Most of us don’t think too hard about how our couch, bed, curtains, and bedding are made. We take these products for granted, even though household textiles can be a major source of toxic chemicals in the home.
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In 2014, a groundbreaking Swedish study revealed that common household textiles expose us to more than 2,400 chemicals, more than 240 of which pose a possible risk to human health (R). Common chemicals in household textiles can have significant effects on our health and the health of other family members, but what are these chemicals and what do we know about them?
In this article, I’ll start by detailing how researchers categorize chemicals used in textile production and why these categories matter. After that, I’ll offer an overview of some of the potential problems associated with these chemicals and how you can best avoid toxic chemicals in household textiles.
The main types of chemicals in household textiles
There are three main types of chemicals in household textiles:
- Functional (or effect) chemical substances
- Auxiliary chemical substances
- Chemical substances not intentionally added
Researchers and regulators use these categories to describe chemicals commonly found in textiles. Regulators also use these categories to quantify and manage exposure to potentially problematic chemicals.
Organizations that offer certification programs for eco-friendly, non-toxic textiles also sometimes use these categories.
None of the categories of chemicals are inherently bad. And not all chemicals are bad. After all, water is a chemical. Knowing why a chemical is present in a product can help us understand its impact on health and the environment, though.
Functional (effect) chemical substances
Functional (effect) chemicals are added during the manufacture or household textiles to give the final product specific properties. This means they need to be present at a high enough concentration to be useful for a good portion of the life of the product.
Examples of functional chemicals include:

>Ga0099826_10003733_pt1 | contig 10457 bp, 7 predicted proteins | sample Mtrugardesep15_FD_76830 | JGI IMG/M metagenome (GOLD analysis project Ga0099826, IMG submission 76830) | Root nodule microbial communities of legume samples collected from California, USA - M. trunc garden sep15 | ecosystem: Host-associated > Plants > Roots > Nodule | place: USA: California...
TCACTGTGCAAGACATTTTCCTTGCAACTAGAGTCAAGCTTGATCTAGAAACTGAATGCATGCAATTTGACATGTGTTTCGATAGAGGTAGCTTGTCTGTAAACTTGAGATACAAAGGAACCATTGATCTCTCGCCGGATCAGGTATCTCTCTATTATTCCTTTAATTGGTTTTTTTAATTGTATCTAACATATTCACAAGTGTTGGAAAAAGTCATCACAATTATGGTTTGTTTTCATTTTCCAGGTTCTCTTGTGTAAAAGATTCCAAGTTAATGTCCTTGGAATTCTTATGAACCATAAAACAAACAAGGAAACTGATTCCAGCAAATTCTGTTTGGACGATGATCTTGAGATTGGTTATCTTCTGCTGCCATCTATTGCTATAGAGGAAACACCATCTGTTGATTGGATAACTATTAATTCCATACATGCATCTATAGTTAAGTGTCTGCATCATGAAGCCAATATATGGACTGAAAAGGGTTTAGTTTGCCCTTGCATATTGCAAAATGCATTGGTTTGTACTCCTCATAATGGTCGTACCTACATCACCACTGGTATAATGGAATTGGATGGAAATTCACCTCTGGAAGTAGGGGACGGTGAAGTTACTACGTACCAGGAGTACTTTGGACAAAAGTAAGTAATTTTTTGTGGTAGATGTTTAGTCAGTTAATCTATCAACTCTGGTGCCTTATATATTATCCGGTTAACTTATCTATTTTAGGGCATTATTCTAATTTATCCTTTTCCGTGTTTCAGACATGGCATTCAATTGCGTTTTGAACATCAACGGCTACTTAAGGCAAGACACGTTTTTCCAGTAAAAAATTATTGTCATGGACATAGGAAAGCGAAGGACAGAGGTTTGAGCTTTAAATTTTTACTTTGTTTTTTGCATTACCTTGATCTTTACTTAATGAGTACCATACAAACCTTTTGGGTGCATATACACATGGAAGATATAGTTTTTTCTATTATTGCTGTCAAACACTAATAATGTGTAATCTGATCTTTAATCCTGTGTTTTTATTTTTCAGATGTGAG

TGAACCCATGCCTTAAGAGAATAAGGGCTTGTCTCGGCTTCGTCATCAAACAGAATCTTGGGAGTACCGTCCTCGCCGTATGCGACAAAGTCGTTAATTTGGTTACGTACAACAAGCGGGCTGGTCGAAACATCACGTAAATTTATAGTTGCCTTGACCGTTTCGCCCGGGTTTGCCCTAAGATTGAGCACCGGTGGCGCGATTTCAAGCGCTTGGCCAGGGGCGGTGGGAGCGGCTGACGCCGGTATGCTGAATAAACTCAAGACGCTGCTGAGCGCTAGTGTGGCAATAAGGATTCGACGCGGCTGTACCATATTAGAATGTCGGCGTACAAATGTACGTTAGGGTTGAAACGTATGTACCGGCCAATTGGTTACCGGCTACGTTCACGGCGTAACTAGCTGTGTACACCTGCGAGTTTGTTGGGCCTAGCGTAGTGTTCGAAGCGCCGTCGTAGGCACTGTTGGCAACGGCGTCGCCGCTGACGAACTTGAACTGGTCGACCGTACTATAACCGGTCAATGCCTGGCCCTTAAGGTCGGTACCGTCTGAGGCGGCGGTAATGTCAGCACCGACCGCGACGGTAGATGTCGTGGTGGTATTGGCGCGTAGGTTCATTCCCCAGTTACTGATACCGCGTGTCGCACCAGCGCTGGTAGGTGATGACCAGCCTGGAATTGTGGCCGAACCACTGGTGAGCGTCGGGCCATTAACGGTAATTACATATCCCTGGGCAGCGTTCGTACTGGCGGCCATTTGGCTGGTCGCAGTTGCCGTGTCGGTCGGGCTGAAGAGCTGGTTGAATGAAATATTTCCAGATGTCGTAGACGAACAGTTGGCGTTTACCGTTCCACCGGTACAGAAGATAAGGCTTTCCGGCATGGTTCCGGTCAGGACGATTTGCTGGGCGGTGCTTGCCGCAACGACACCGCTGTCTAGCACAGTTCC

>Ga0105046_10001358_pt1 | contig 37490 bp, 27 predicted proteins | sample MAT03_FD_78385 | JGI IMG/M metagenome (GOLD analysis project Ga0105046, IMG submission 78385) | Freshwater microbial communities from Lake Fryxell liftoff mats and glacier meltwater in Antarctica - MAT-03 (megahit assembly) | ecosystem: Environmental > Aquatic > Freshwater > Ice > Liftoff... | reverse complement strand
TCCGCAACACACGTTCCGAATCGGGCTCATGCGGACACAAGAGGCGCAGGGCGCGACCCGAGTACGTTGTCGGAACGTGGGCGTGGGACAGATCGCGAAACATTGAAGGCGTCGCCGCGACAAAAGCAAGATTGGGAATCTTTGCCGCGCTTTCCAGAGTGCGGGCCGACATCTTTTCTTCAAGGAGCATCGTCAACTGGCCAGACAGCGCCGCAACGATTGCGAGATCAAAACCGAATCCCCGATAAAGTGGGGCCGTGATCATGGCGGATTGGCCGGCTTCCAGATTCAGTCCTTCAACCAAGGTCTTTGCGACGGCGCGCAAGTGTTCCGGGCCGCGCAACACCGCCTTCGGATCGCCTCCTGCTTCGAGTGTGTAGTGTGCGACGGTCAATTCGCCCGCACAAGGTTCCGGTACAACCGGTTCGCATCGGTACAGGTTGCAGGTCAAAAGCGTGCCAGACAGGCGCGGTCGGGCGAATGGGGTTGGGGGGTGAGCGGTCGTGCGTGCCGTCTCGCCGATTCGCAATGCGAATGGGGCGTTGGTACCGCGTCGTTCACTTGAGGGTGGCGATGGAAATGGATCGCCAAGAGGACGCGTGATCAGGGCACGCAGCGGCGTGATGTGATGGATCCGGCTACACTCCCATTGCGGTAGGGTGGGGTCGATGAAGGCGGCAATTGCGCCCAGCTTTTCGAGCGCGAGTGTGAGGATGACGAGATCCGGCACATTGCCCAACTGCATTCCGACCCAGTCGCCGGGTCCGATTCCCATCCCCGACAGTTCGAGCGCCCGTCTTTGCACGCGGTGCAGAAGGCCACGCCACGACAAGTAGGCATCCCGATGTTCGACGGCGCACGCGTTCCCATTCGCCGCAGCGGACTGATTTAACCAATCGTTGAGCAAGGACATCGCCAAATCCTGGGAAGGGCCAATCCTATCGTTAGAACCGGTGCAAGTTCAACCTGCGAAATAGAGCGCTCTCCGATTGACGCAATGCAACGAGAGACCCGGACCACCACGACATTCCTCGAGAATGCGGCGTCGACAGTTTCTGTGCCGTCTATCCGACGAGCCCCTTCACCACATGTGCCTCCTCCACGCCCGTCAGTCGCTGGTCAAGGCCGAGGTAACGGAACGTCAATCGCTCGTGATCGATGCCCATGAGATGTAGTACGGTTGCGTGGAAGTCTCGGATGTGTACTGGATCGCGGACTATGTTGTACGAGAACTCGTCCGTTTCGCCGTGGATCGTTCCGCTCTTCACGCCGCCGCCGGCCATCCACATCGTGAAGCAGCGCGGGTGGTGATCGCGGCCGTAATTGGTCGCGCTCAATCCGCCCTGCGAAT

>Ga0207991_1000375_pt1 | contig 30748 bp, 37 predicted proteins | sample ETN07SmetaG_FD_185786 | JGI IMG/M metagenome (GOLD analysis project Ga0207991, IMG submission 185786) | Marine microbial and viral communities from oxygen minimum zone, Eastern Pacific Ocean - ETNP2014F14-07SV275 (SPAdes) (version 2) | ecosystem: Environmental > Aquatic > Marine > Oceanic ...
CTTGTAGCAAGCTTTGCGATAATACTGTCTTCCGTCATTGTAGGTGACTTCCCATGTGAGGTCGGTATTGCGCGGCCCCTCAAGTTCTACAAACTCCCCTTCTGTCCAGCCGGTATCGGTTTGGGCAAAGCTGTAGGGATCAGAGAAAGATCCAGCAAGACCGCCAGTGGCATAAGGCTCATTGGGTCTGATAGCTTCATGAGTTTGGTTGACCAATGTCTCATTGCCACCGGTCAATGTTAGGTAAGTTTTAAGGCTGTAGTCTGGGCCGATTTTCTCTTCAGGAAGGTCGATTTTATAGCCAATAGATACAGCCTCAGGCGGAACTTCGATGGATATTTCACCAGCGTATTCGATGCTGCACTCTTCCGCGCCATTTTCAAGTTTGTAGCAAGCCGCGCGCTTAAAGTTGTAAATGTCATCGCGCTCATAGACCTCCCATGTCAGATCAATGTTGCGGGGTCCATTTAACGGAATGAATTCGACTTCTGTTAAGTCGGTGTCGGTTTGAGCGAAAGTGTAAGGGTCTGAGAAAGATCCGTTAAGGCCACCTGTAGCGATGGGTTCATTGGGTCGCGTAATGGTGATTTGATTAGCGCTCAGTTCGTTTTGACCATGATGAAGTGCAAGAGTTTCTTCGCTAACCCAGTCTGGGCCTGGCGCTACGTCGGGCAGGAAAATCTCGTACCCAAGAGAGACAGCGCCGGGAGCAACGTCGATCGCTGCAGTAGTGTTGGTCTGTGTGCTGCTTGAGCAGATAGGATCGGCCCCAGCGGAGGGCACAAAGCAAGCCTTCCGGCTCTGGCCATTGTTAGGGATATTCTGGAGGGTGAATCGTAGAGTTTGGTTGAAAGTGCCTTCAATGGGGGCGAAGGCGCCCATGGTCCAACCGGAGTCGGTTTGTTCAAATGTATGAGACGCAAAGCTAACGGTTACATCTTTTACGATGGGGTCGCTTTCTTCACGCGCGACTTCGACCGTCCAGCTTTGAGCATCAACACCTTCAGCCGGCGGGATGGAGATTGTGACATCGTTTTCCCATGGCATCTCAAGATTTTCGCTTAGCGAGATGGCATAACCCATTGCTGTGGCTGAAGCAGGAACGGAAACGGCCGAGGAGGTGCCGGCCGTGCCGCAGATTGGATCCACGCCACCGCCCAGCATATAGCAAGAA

- Antibacterial agents
- Anti-shrinking agents
- Oil, soil, and water repellants
- Flame retardants
- Phthalates (to make plastics more flexible).
Because household textiles tend to contain higher levels of functional chemicals than any other kind of chemical, these are often the chemicals that affect human health and the environment the most.
Examples of functional chemicals and their health effects
Dyestuffs are a good example of functional chemicals and one of the key hazards in household textiles. These dyes can be carcinogenic, toxic and/or persistent and may cause contact dermatitis in some people (R, R, R).
Phthalates, used to make PVC flexible, are also linked to health effects including reproductive toxicity (R). Worryingly, only a handful of phthalates are regulated in the U.S. This means that companies can market their products as ‘phthalate-safe’ even if they’re not totally free of phthalates.
Textiles are also widely treated with triclosan (a biocide), nonylphenol ethoxylates (surfactants), and anti-wrinkling formaldehyde releasing compounds and resins, such as dimethylol dihydroxy ethylene urea (DMD-HEU). When washed, these chemicals can degrade over time, releasing other kinds of chemicals that can cause contact allergies and which are themselves classified as carcinogenic to humans (R). These chemicals can also prove toxic to aquatic life, especially to algae and fish (R, R).
Exposure to functional chemicals
These kinds of chemicals are typically intended to stay embedded in or on the textile, rather than easily leaching out. However, with ongoing exposure to sun, air, water, the sweat on our skin, and to detergents or other cleaning agents, they may be more easily released from the textile. And in landfill, even the pH and other conditions can affect how quickly chemicals like perfluoroalkyl and polyfluoroalkyl substances (PFASs) leach out into waterways and soil (R).
In general, older textiles pose more of a risk for exposing us to functional chemicals because the gradual breakdown of the product means these chemicals are more easily separated. That said, some very old textiles may have already leached away most of the chemicals.
In summary, it’s hard to tell without testing how much exposure you might be getting from textiles made with functional chemicals. This is why it’s best to choose products made without hazardous functional chemicals in the first place.
Auxiliary chemical substances (process chemicals)